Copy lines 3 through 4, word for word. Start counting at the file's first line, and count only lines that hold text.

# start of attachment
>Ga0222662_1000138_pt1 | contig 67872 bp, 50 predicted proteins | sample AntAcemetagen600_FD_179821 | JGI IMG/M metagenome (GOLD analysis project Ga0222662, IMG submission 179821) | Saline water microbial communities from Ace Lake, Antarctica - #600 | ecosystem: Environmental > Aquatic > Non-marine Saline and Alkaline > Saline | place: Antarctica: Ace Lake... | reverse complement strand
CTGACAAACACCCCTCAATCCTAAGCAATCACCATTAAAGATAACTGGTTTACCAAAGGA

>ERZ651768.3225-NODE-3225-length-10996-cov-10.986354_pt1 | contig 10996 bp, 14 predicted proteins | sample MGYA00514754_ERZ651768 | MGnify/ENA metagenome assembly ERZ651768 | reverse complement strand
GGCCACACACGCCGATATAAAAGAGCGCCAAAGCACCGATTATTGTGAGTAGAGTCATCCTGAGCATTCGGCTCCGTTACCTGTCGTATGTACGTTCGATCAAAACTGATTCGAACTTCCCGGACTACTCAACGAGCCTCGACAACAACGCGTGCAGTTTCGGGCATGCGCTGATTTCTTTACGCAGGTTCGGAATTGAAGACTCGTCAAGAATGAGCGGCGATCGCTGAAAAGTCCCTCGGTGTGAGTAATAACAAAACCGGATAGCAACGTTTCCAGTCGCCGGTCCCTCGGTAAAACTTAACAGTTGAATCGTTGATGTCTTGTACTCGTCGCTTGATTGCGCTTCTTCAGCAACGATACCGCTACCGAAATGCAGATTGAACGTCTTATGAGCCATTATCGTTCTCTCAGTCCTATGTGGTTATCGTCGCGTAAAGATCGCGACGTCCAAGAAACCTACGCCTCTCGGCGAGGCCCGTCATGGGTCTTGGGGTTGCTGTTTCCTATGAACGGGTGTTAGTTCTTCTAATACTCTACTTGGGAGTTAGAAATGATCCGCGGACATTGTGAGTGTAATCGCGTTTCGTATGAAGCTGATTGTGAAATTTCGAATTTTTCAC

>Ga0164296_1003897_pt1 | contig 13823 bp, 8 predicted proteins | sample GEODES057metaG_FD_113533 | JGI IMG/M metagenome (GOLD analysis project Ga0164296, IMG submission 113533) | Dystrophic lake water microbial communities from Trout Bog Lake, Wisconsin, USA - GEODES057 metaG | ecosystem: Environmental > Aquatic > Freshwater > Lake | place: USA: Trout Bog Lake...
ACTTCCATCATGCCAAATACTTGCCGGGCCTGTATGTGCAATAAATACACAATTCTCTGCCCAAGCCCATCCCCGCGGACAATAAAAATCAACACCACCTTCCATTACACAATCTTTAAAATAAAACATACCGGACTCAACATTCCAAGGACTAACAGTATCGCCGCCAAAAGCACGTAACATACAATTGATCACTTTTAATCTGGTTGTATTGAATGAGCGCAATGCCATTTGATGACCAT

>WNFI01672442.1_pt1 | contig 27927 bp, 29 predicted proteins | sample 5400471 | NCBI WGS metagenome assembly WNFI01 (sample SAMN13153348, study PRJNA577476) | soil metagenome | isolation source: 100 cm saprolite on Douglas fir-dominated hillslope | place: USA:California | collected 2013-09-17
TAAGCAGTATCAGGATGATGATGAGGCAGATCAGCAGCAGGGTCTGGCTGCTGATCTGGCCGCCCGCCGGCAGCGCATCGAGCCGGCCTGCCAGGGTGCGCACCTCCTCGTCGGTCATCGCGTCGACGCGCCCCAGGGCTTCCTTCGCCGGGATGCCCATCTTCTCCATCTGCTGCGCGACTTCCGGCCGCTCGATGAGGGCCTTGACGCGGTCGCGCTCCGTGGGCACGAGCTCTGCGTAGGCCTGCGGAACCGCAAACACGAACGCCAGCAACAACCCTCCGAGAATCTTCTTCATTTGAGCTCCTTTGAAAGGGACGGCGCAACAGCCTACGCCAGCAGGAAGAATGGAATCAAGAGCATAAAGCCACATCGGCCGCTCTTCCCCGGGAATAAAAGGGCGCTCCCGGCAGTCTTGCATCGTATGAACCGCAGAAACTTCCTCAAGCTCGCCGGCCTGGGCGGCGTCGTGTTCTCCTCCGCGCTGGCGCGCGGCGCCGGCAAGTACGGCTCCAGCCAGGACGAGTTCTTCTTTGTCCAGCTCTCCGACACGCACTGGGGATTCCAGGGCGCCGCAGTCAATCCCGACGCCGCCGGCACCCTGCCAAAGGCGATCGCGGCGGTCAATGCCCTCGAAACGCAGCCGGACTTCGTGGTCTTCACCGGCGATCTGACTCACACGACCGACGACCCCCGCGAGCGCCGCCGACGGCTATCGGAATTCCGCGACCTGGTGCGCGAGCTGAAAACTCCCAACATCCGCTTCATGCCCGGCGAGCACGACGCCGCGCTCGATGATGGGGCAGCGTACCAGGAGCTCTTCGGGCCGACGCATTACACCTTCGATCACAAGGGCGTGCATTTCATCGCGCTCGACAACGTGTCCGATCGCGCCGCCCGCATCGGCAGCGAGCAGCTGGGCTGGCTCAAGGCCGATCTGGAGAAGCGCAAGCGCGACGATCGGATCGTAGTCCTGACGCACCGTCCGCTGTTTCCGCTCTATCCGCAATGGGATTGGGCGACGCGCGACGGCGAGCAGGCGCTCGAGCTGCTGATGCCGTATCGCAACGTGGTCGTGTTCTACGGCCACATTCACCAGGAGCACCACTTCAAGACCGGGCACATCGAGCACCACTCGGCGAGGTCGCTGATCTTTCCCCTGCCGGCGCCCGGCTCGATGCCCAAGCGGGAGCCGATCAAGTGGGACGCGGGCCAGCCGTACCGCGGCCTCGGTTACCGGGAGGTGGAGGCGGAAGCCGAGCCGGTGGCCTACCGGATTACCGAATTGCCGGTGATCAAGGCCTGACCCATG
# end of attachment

>ERZ651768.3225-NODE-3225-length-10996-cov-10.986354_pt1 | contig 10996 bp, 14 predicted proteins | sample MGYA00514754_ERZ651768 | MGnify/ENA metagenome assembly ERZ651768 | reverse complement strand
GGCCACACACGCCGATATAAAAGAGCGCCAAAGCACCGATTATTGTGAGTAGAGTCATCCTGAGCATTCGGCTCCGTTACCTGTCGTATGTACGTTCGATCAAAACTGATTCGAACTTCCCGGACTACTCAACGAGCCTCGACAACAACGCGTGCAGTTTCGGGCATGCGCTGATTTCTTTACGCAGGTTCGGAATTGAAGACTCGTCAAGAATGAGCGGCGATCGCTGAAAAGTCCCTCGGTGTGAGTAATAACAAAACCGGATAGCAACGTTTCCAGTCGCCGGTCCCTCGGTAAAACTTAACAGTTGAATCGTTGATGTCTTGTACTCGTCGCTTGATTGCGCTTCTTCAGCAACGATACCGCTACCGAAATGCAGATTGAACGTCTTATGAGCCATTATCGTTCTCTCAGTCCTATGTGGTTATCGTCGCGTAAAGATCGCGACGTCCAAGAAACCTACGCCTCTCGGCGAGGCCCGTCATGGGTCTTGGGGTTGCTGTTTCCTATGAACGGGTGTTAGTTCTTCTAATACTCTACTTGGGAGTTAGAAATGATCCGCGGACATTGTGAGTGTAATCGCGTTTCGTATGAAGCTGATTGTGAAATTTCGAATTTTTCAC